Victoria_Cross_of_canada

THE

 

TO THE VICTORIA & GEORGE CROSS

COMPREHENSIVE GUIDE

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b. 15/10/1892 Coniston, Cumbria. d. 02/03/1963 Ulverston, Cumbria.

 

James Hewitson (1892-1963) was born at Thwaite Farm, Coniston, on 5th October 1892. He was the second son of a farmer who also drove the Coniston coach. His first 22 years were spent, first as a pupil at Coniston Church of England School, then working for his father on the family farm at Waterhead, and later as a farm labourer near Kendal and, afterwards, near Preston.

 

On the outbreak of the Great War, he enlisted in the 8th (Service) Battalion King’s Own Regiment on 17th November 1914 and later transferred to the 1/4th Battalion (Territorial Force). He survived four years of trench warfare and was wounded four times but on recovery was sent back to the front on each occasion.

 

Lance-Corporal Hewitson earned his Victoria Cross near Givenchy on 26th April 1918 and was recommended on 8th May for the award, which was published in the London Gazette of 28th June 1918. On 26th April 1918 at Givenchy, France, in a daylight attack on a series of crater posts, Lance-Corporal Hewitson led his party to their objective, clearing the enemy from both trench and dug-outs, killing six who would not surrender. After capturing the final objective he saw a hostile machine-gun team coming into action against his men and working his way round the edge of the crater he attacked the team, killing four and capturing one. Shortly afterwards he routed a bombing party which was attacking a Lewis gun, killing six of them.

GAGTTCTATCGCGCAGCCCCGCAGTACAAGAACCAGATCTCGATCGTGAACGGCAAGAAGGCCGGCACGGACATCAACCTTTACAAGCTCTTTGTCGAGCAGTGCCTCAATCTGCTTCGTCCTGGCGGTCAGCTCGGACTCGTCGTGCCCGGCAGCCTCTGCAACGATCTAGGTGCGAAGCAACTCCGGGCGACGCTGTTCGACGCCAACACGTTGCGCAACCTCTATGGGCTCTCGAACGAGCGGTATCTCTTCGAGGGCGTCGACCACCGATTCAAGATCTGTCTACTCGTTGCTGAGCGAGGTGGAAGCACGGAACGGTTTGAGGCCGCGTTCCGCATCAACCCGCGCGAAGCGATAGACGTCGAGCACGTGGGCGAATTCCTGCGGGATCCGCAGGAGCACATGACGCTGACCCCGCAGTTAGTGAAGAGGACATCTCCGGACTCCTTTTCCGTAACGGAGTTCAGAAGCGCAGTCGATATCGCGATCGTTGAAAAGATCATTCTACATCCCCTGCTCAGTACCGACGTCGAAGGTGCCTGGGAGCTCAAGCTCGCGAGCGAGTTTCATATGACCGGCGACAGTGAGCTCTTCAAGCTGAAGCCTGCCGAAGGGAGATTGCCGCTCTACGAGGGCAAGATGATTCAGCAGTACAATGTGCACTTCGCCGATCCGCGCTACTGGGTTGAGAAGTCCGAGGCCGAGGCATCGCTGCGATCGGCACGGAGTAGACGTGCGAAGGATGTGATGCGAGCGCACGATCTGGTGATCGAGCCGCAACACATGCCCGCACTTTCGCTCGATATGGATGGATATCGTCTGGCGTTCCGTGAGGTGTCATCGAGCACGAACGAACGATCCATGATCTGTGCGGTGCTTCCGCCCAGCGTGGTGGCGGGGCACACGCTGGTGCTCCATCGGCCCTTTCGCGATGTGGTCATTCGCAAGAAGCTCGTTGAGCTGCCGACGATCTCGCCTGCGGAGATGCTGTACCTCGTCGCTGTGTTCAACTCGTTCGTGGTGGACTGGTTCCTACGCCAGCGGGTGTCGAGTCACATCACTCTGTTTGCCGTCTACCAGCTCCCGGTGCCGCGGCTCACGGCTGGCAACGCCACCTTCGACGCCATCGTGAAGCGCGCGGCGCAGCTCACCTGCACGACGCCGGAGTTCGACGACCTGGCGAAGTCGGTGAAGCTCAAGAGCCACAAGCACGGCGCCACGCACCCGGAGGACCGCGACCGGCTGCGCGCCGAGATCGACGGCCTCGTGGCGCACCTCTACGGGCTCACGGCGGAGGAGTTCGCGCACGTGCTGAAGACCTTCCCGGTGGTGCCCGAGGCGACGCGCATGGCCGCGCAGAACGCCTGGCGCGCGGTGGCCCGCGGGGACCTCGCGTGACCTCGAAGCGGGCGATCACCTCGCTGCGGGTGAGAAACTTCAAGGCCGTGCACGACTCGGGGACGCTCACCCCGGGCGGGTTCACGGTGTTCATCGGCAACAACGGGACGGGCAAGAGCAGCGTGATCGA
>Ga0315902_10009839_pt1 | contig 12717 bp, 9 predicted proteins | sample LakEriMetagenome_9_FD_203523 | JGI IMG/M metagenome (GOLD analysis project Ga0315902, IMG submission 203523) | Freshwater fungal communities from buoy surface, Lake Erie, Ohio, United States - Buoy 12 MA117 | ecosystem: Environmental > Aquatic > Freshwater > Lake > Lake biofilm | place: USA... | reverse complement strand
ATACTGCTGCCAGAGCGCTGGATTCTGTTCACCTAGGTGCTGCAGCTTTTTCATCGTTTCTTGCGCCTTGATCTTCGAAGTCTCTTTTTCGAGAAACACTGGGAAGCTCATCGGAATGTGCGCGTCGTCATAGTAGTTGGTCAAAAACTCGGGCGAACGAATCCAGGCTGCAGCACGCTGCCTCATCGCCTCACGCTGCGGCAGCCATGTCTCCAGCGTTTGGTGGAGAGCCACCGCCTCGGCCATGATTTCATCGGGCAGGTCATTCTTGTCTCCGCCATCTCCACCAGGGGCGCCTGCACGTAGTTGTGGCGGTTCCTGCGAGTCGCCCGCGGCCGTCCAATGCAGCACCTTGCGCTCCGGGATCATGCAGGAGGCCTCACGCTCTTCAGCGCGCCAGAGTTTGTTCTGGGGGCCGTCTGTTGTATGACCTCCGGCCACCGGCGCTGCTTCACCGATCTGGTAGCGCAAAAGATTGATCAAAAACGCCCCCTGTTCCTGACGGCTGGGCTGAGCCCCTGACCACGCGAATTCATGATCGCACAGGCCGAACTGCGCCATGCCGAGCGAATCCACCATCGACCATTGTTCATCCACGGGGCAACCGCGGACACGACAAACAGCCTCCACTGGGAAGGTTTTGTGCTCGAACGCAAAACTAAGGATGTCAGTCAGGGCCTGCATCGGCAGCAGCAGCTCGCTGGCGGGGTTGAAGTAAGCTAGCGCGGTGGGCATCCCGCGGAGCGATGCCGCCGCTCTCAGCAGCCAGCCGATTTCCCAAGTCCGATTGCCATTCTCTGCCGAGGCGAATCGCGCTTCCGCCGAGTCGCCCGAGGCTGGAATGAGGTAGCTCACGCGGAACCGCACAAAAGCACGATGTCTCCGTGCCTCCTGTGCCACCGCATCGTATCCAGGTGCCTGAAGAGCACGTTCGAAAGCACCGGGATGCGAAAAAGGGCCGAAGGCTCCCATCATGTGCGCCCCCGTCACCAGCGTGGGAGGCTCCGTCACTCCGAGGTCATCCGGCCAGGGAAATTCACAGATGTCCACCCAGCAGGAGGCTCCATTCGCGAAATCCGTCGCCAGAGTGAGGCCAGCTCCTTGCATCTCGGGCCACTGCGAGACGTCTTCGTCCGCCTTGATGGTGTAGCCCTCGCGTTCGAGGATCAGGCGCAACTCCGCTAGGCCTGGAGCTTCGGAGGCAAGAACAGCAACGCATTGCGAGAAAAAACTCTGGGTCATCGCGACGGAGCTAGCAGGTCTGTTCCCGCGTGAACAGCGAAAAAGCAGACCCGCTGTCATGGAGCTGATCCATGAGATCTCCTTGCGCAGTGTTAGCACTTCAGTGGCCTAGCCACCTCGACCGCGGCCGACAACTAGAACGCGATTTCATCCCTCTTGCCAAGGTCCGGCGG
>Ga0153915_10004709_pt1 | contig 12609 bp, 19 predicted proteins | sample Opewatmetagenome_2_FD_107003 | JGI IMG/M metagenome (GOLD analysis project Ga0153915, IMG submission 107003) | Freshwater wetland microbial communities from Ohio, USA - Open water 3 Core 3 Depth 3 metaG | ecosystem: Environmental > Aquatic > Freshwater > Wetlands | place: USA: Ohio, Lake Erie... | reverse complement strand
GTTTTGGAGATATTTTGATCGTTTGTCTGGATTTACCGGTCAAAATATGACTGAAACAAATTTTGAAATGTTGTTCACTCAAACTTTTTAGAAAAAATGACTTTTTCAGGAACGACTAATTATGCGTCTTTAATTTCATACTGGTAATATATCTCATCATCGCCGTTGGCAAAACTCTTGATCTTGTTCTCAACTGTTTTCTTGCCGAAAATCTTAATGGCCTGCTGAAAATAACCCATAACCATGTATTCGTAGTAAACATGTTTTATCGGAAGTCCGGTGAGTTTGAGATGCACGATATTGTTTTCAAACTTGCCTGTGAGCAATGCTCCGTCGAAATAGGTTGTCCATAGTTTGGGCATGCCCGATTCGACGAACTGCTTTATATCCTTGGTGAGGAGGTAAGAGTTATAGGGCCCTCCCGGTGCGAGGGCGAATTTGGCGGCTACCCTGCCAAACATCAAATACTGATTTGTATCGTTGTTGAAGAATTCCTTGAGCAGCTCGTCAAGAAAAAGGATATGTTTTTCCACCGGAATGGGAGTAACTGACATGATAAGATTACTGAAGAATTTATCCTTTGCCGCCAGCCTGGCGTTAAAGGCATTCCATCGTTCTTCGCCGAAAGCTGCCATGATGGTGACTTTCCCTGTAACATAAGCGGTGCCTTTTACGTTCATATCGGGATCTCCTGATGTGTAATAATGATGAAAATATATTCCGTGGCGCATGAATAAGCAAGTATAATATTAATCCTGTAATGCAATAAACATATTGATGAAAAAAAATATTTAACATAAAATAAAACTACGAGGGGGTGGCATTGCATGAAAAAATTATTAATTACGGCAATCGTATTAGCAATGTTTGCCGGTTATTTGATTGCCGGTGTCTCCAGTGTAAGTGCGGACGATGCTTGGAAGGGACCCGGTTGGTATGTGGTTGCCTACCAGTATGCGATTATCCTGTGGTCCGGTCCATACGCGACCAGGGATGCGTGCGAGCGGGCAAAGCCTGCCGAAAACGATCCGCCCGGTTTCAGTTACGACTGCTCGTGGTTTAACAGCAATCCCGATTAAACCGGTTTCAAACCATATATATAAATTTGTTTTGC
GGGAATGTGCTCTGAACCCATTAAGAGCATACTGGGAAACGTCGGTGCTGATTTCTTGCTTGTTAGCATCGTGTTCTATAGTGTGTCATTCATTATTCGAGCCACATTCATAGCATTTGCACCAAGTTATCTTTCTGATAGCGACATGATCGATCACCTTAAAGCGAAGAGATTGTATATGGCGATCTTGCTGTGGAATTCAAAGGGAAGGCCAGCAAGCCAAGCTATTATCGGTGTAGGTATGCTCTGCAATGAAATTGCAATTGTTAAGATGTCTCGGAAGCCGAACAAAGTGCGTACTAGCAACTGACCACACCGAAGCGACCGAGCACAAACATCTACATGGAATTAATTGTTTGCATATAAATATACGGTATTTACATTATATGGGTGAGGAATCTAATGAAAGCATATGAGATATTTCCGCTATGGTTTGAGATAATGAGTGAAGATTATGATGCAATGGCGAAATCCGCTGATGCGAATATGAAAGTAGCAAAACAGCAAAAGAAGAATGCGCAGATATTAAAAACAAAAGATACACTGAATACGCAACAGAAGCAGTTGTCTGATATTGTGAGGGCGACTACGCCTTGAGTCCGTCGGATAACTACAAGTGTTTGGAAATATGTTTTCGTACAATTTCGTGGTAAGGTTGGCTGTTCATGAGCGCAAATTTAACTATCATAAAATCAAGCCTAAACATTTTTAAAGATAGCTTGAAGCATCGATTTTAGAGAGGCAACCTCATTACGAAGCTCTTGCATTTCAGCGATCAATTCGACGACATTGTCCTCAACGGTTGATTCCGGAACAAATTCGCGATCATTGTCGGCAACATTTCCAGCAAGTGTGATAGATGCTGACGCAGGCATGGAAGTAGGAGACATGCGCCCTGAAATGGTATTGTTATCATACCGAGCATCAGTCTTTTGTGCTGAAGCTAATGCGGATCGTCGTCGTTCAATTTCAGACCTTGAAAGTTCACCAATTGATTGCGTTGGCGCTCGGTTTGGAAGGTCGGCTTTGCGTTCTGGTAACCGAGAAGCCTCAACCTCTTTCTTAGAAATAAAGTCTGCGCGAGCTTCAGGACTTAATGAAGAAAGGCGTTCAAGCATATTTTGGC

Promoted to Corporal, Hewitson received his VC from King George V in France on 8th August, 1918 and returned home to a civic welcome in Coniston. In 1926 Hewitson bought a Matchless 500 motorcycle. It cost £47 17/6 (£47.87) and like other motorcyclists of the time, as a concession to health and safety, wore his flat cap back-to-front when driving the machine. Ten years after returning home, and still carrying shrapnel embedded in his back, the mental suffering he had sustained during combat caused him to be frequently hospitalised over the following 18 years. It would now be described that he was suffering from PTSD.

 

Described as a lifelong teetotaller, an expert hedger and a passionate traveller, Hewitson died in Stanley Hospital, Ulverston, Cumbria on 2nd March 1963 aged 70. He was buried following a military funeral in the churchyard of St Andrew’s, Coniston, Cumbria. His medals are not publicly held.

 

 

LOCATION OF MEDAL: NOT PUBLICLY HELD.

BURIAL PLACE: ST ANDREW'S CHURCHYARD, CONISTON, CUMBRIA.

 

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James Hewitson VC

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Border Regiment Memorial to Hewitson VC, Carlisle

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28th June 1918

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Mark Sanders

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Coniston